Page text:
Overcoming Time Poverty: How to Achieve More by Working Less
By Bill Quain PhD
Why I bought this book
I always feel rushed. Even when I am ‘forcing’ myself to take a break and just enjoy life for what it is, I feel like I ought to be doing something. When I talk to my friends on the phone when I am working I feel as though I am missing out on doing something important. When I talk to them on my day off I feel as though I am not achieving anything because they seem so busy. I knew I needed to let go of that. Purely psychological I know but I couldn’t help but feel that way.
I needed something that I could read that wouldn’t take me forever to read. And this book was dirt cheap so I decided to buy it as one of my charter flight reads. (*on charter flights I tend to read or meditate because there are never any movies. Movies trump everything else always. I love movies.)
What I liked
One of the first things Bill points out that really grabbed me was his definition of lifetime. We all have this unsaid notion when we do things that we have time. I mean, face it. We all know at some point our number’s going to get called, but there never seems to be any sense of urgency in a lot of the things that we do. Because we assume we’ll still get the chance to take that holiday we’ve been wanting, or take up our hobby again, or break out of our dead-end job sometime. Some time…. And the first point that he made which really resonated was about learning to look at life not as an hourglass, but more like half of an hourglass. Which once you tip over the sand just starts to pour out the other end. You can’t tip it back up again and start over.
When you think about it that way it makes you realise that life is indeed finite. Really.
Another reason I bought this is because secretly I am a fan of how American entrepreneurs work. I am subscribed to plenty of podcasts on business entrepreneurship and self-motivation, and only one of them is British. I don’t know what it is, but the can-do attitude is definitely what I love! Bill brings it home though particularly with his concept of The Leverage Game. Karl Marx would have been proud. In theory it’s perfect. It is essentially getting people to do work for you because it benefits them, and not just because you are paying them. I suppose in practice there will always be the element of employees seeking to get as much from their ‘boss’ for minimal exertion as possible and vice versa. But even Bill acknowledges that even 1% of the effort of 100 people trumps 100% of the effort of 1 person.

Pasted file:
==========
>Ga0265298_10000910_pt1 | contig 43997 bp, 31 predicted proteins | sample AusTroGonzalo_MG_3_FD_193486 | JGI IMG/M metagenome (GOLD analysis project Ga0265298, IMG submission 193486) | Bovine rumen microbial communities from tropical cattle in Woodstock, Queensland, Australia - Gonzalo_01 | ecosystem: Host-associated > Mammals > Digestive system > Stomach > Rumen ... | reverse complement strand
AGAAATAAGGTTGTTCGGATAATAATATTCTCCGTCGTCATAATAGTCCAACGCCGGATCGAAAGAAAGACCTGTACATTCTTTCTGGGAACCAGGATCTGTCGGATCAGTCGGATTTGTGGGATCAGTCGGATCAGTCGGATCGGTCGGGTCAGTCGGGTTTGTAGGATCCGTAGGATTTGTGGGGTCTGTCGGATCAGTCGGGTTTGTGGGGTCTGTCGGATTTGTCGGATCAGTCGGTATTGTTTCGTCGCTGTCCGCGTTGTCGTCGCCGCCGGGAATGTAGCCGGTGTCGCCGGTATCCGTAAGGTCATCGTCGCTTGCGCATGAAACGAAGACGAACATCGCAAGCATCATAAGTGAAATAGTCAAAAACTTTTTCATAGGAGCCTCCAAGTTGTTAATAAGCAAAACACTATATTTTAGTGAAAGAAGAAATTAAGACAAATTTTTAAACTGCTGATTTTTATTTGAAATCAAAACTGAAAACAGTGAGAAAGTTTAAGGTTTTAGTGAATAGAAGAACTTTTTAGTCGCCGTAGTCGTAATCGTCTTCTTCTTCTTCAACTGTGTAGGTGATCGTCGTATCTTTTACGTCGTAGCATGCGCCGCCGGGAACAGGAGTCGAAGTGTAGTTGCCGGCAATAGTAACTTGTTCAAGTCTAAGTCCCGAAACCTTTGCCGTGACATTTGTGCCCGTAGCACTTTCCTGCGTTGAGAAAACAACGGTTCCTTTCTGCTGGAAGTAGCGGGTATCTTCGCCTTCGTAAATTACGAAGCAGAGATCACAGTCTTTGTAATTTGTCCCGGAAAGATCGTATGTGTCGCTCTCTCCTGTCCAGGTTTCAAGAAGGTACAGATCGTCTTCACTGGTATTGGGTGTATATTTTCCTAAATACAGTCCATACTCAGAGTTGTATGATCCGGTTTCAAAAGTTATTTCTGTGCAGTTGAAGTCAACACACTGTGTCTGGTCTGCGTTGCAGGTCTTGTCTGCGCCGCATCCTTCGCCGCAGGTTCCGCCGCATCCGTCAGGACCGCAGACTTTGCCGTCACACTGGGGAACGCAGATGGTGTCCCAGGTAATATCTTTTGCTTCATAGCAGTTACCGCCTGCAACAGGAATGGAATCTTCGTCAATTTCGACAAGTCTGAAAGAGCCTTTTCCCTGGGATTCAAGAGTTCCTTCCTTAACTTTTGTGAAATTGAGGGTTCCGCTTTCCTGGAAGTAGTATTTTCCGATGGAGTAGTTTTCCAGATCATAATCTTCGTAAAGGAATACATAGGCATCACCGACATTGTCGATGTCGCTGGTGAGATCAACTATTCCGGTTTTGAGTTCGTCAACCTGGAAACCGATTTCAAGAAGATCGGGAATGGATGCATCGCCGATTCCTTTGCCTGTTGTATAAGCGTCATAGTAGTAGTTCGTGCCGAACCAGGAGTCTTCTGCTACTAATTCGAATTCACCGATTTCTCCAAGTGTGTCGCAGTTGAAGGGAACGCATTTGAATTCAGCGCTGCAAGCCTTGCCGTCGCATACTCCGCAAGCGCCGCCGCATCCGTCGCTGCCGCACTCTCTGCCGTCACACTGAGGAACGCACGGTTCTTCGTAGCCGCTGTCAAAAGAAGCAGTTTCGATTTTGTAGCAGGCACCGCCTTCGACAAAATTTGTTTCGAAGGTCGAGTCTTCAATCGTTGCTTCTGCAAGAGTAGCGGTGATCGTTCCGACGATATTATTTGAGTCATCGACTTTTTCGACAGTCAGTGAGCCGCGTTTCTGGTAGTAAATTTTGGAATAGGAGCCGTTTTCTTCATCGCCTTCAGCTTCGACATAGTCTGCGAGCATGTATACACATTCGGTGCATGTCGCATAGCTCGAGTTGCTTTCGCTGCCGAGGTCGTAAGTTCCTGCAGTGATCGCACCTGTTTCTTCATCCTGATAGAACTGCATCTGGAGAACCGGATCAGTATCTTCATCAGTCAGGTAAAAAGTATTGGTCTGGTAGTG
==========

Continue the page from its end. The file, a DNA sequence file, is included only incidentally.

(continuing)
It’s a book to live by if you want to start to embrace time and feel ok about it. I’m in the early stages of this really, but it gives you a practical breakdown of how things work and where you could fit in if you started to become more disciplined with your time, your productivity, learning to let go of certain areas you exert control, understanding how to get the best out of yourself and other people, as well as what to start thinking about when you have money to save. And more importantly it’s about learning to reward yourself. I’m not sure at what point in the book I actually started to accept giving myself Sundays off. But now I actually have a work (and computer) free Sunday spent with family because that is what is important to me. And I love it!
What I didn’t like
About the book; not a lot really. I read it in a stop-start fashion though. It had to stay on my bed-stand a few months because in a lot of ways I wasn’t ready to hear what it was telling me. But that is no fault of the author. It was well-written, blunt and to the point. And when you are ready to absorb what it has to tell you then you will probably discover this too.